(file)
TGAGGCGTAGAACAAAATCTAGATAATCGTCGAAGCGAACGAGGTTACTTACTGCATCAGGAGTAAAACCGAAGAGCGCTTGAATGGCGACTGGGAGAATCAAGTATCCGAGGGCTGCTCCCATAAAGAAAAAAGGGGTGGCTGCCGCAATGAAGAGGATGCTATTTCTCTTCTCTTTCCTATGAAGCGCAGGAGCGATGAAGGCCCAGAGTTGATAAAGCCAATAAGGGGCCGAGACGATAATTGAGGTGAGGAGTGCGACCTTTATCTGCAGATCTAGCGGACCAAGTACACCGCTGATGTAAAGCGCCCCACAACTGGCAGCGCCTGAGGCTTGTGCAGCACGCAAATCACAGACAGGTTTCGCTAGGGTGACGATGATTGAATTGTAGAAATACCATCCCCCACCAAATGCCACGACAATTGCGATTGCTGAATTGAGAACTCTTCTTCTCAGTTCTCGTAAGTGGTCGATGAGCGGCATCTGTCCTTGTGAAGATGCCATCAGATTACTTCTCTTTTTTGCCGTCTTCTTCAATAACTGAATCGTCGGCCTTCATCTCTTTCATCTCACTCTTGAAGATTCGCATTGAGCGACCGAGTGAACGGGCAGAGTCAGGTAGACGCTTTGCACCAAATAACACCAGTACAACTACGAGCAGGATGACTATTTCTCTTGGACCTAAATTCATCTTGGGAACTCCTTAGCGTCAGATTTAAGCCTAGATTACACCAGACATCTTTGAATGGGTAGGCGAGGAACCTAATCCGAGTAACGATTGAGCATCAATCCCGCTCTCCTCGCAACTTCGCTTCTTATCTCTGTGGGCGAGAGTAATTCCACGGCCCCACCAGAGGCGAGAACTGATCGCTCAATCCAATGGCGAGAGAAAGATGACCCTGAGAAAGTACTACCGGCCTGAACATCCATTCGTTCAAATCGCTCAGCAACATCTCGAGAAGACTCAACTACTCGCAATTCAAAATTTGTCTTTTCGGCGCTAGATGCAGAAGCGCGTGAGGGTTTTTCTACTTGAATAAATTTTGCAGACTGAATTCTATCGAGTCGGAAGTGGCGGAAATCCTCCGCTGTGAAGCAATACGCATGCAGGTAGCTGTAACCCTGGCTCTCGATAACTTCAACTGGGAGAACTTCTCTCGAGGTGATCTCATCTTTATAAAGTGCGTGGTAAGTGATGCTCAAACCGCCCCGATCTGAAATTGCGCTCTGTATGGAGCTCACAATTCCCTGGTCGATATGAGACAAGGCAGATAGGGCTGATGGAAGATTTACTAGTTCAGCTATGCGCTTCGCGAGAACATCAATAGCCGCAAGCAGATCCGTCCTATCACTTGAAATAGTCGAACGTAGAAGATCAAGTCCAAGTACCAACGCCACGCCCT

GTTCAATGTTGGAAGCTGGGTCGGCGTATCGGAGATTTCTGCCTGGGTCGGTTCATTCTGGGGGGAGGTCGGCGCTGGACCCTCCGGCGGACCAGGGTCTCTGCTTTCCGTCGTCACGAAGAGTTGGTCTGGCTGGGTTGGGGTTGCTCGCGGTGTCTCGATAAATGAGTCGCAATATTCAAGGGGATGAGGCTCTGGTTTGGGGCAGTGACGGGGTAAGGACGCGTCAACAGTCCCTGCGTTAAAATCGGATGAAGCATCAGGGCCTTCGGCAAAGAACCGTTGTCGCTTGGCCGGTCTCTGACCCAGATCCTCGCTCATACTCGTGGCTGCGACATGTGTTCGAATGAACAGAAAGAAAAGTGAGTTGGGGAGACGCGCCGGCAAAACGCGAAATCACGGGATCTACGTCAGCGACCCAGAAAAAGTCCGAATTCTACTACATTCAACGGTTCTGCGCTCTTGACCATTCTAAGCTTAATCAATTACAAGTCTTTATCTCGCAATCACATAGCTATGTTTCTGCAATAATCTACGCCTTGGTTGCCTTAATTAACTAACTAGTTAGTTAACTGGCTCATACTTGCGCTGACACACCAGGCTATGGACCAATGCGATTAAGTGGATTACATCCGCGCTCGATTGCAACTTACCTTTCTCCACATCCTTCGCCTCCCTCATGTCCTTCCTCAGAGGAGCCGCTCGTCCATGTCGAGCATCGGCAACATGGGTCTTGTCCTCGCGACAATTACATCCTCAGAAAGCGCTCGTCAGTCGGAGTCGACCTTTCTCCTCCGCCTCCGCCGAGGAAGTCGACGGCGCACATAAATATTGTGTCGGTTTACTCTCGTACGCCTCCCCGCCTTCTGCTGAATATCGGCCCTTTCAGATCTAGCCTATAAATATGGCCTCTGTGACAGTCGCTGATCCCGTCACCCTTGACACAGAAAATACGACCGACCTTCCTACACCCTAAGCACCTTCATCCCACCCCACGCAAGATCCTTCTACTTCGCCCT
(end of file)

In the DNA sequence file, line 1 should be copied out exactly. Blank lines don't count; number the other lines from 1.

TGAGGCGTAGAACAAAATCTAGATAATCGTCGAAGCGAACGAGGTTACTTACTGCATCAGGAGTAAAACCGAAGAGCGCTTGAATGGCGACTGGGAGAATCAAGTATCCGAGGGCTGCTCCCATAAAGAAAAAAGGGGTGGCTGCCGCAATGAAGAGGATGCTATTTCTCTTCTCTTTCCTATGAAGCGCAGGAGCGATGAAGGCCCAGAGTTGATAAAGCCAATAAGGGGCCGAGACGATAATTGAGGTGAGGAGTGCGACCTTTATCTGCAGATCTAGCGGACCAAGTACACCGCTGATGTAAAGCGCCCCACAACTGGCAGCGCCTGAGGCTTGTGCAGCACGCAAATCACAGACAGGTTTCGCTAGGGTGACGATGATTGAATTGTAGAAATACCATCCCCCACCAAATGCCACGACAATTGCGATTGCTGAATTGAGAACTCTTCTTCTCAGTTCTCGTAAGTGGTCGATGAGCGGCATCTGTCCTTGTGAAGATGCCATCAGATTACTTCTCTTTTTTGCCGTCTTCTTCAATAACTGAATCGTCGGCCTTCATCTCTTTCATCTCACTCTTGAAGATTCGCATTGAGCGACCGAGTGAACGGGCAGAGTCAGGTAGACGCTTTGCACCAAATAACACCAGTACAACTACGAGCAGGATGACTATTTCTCTTGGACCTAAATTCATCTTGGGAACTCCTTAGCGTCAGATTTAAGCCTAGATTACACCAGACATCTTTGAATGGGTAGGCGAGGAACCTAATCCGAGTAACGATTGAGCATCAATCCCGCTCTCCTCGCAACTTCGCTTCTTATCTCTGTGGGCGAGAGTAATTCCACGGCCCCACCAGAGGCGAGAACTGATCGCTCAATCCAATGGCGAGAGAAAGATGACCCTGAGAAAGTACTACCGGCCTGAACATCCATTCGTTCAAATCGCTCAGCAACATCTCGAGAAGACTCAACTACTCGCAATTCAAAATTTGTCTTTTCGGCGCTAGATGCAGAAGCGCGTGAGGGTTTTTCTACTTGAATAAATTTTGCAGACTGAATTCTATCGAGTCGGAAGTGGCGGAAATCCTCCGCTGTGAAGCAATACGCATGCAGGTAGCTGTAACCCTGGCTCTCGATAACTTCAACTGGGAGAACTTCTCTCGAGGTGATCTCATCTTTATAAAGTGCGTGGTAAGTGATGCTCAAACCGCCCCGATCTGAAATTGCGCTCTGTATGGAGCTCACAATTCCCTGGTCGATATGAGACAAGGCAGATAGGGCTGATGGAAGATTTACTAGTTCAGCTATGCGCTTCGCGAGAACATCAATAGCCGCAAGCAGATCCGTCCTATCACTTGAAATAGTCGAACGTAGAAGATCAAGTCCAAGTACCAACGCCACGCCCT